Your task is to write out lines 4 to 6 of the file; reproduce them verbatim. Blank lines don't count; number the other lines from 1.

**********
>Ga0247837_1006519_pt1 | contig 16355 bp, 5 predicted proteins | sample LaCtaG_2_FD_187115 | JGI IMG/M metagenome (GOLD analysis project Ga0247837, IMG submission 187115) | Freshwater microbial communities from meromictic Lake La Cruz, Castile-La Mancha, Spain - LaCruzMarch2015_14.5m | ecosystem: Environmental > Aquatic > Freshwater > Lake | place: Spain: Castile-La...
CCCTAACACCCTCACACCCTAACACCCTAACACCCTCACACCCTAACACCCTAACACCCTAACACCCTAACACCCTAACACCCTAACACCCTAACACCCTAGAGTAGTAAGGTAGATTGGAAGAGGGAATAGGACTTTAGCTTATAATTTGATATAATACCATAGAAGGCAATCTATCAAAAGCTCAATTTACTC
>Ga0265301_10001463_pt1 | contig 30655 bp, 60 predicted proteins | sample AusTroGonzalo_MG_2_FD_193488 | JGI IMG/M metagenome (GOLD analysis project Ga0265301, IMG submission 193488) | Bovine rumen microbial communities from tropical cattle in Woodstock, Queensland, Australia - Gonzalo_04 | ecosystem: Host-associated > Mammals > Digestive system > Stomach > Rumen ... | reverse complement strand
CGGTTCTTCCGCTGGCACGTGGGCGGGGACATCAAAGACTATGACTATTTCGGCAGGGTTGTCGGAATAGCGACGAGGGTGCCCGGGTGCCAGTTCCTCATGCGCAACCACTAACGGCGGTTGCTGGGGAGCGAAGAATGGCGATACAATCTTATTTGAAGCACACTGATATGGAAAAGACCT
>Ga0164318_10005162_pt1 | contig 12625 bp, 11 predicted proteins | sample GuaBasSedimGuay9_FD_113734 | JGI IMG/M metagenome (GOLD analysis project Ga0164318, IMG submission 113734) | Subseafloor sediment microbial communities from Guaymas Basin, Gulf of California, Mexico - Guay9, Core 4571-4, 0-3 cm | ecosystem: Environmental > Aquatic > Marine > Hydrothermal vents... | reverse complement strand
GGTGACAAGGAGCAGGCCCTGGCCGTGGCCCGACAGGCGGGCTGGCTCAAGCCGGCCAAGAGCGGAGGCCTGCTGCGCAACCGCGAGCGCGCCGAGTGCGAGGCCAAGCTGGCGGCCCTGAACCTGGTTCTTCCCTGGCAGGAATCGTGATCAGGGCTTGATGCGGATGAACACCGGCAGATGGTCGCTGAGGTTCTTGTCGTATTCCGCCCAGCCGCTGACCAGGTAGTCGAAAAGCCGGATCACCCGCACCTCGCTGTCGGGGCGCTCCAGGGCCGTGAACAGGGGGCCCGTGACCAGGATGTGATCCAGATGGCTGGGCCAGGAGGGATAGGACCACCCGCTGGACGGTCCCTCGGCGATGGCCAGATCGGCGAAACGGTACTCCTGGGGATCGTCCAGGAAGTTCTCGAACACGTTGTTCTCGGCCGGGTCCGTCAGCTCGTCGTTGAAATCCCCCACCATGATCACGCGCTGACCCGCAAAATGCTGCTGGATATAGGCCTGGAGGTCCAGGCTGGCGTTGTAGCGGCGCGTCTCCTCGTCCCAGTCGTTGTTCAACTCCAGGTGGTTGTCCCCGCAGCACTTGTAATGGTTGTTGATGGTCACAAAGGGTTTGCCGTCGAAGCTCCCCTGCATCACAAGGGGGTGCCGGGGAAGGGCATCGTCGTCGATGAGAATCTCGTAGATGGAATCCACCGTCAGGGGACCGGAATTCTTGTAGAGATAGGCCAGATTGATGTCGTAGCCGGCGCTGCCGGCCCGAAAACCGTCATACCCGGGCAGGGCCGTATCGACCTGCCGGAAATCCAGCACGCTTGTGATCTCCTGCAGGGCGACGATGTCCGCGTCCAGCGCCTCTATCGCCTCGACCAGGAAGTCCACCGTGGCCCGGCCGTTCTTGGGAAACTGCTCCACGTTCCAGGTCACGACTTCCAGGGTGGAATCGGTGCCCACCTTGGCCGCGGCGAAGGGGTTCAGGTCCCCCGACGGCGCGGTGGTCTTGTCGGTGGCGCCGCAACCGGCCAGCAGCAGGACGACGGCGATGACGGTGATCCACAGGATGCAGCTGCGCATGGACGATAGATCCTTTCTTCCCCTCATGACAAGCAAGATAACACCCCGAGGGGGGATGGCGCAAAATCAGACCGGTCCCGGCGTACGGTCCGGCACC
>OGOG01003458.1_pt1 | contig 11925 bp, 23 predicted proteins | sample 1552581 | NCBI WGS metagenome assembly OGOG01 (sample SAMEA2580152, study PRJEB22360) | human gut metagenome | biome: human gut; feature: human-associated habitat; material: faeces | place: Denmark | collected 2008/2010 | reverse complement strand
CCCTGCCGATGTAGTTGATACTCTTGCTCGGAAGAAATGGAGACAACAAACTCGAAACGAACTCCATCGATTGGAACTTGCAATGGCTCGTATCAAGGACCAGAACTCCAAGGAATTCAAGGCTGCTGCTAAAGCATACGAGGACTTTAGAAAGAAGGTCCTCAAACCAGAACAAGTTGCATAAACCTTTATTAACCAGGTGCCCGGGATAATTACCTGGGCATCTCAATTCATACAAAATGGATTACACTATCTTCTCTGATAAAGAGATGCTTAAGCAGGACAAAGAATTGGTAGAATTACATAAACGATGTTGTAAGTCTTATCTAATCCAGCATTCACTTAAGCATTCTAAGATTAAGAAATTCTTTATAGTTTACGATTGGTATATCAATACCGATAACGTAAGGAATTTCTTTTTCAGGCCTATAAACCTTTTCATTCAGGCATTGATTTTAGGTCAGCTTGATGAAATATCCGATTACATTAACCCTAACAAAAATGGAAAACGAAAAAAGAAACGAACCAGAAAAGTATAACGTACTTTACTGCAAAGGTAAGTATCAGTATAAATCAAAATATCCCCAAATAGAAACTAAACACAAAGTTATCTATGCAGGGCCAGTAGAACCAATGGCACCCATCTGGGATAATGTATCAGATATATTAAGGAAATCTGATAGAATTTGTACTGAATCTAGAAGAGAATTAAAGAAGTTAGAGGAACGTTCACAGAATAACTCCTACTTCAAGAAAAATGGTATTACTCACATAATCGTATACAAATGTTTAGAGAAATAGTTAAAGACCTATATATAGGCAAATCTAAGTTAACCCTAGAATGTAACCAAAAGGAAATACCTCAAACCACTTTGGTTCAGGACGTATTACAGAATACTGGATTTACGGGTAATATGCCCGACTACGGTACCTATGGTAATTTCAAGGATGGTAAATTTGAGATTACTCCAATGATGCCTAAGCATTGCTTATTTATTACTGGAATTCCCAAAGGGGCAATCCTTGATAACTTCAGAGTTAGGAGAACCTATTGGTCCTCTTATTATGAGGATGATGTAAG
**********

CGGTTCTTCCGCTGGCACGTGGGCGGGGACATCAAAGACTATGACTATTTCGGCAGGGTTGTCGGAATAGCGACGAGGGTGCCCGGGTGCCAGTTCCTCATGCGCAACCACTAACGGCGGTTGCTGGGGAGCGAAGAATGGCGATACAATCTTATTTGAAGCACACTGATATGGAAAAGACCT
>Ga0164318_10005162_pt1 | contig 12625 bp, 11 predicted proteins | sample GuaBasSedimGuay9_FD_113734 | JGI IMG/M metagenome (GOLD analysis project Ga0164318, IMG submission 113734) | Subseafloor sediment microbial communities from Guaymas Basin, Gulf of California, Mexico - Guay9, Core 4571-4, 0-3 cm | ecosystem: Environmental > Aquatic > Marine > Hydrothermal vents... | reverse complement strand
GGTGACAAGGAGCAGGCCCTGGCCGTGGCCCGACAGGCGGGCTGGCTCAAGCCGGCCAAGAGCGGAGGCCTGCTGCGCAACCGCGAGCGCGCCGAGTGCGAGGCCAAGCTGGCGGCCCTGAACCTGGTTCTTCCCTGGCAGGAATCGTGATCAGGGCTTGATGCGGATGAACACCGGCAGATGGTCGCTGAGGTTCTTGTCGTATTCCGCCCAGCCGCTGACCAGGTAGTCGAAAAGCCGGATCACCCGCACCTCGCTGTCGGGGCGCTCCAGGGCCGTGAACAGGGGGCCCGTGACCAGGATGTGATCCAGATGGCTGGGCCAGGAGGGATAGGACCACCCGCTGGACGGTCCCTCGGCGATGGCCAGATCGGCGAAACGGTACTCCTGGGGATCGTCCAGGAAGTTCTCGAACACGTTGTTCTCGGCCGGGTCCGTCAGCTCGTCGTTGAAATCCCCCACCATGATCACGCGCTGACCCGCAAAATGCTGCTGGATATAGGCCTGGAGGTCCAGGCTGGCGTTGTAGCGGCGCGTCTCCTCGTCCCAGTCGTTGTTCAACTCCAGGTGGTTGTCCCCGCAGCACTTGTAATGGTTGTTGATGGTCACAAAGGGTTTGCCGTCGAAGCTCCCCTGCATCACAAGGGGGTGCCGGGGAAGGGCATCGTCGTCGATGAGAATCTCGTAGATGGAATCCACCGTCAGGGGACCGGAATTCTTGTAGAGATAGGCCAGATTGATGTCGTAGCCGGCGCTGCCGGCCCGAAAACCGTCATACCCGGGCAGGGCCGTATCGACCTGCCGGAAATCCAGCACGCTTGTGATCTCCTGCAGGGCGACGATGTCCGCGTCCAGCGCCTCTATCGCCTCGACCAGGAAGTCCACCGTGGCCCGGCCGTTCTTGGGAAACTGCTCCACGTTCCAGGTCACGACTTCCAGGGTGGAATCGGTGCCCACCTTGGCCGCGGCGAAGGGGTTCAGGTCCCCCGACGGCGCGGTGGTCTTGTCGGTGGCGCCGCAACCGGCCAGCAGCAGGACGACGGCGATGACGGTGATCCACAGGATGCAGCTGCGCATGGACGATAGATCCTTTCTTCCCCTCATGACAAGCAAGATAACACCCCGAGGGGGGATGGCGCAAAATCAGACCGGTCCCGGCGTACGGTCCGGCACC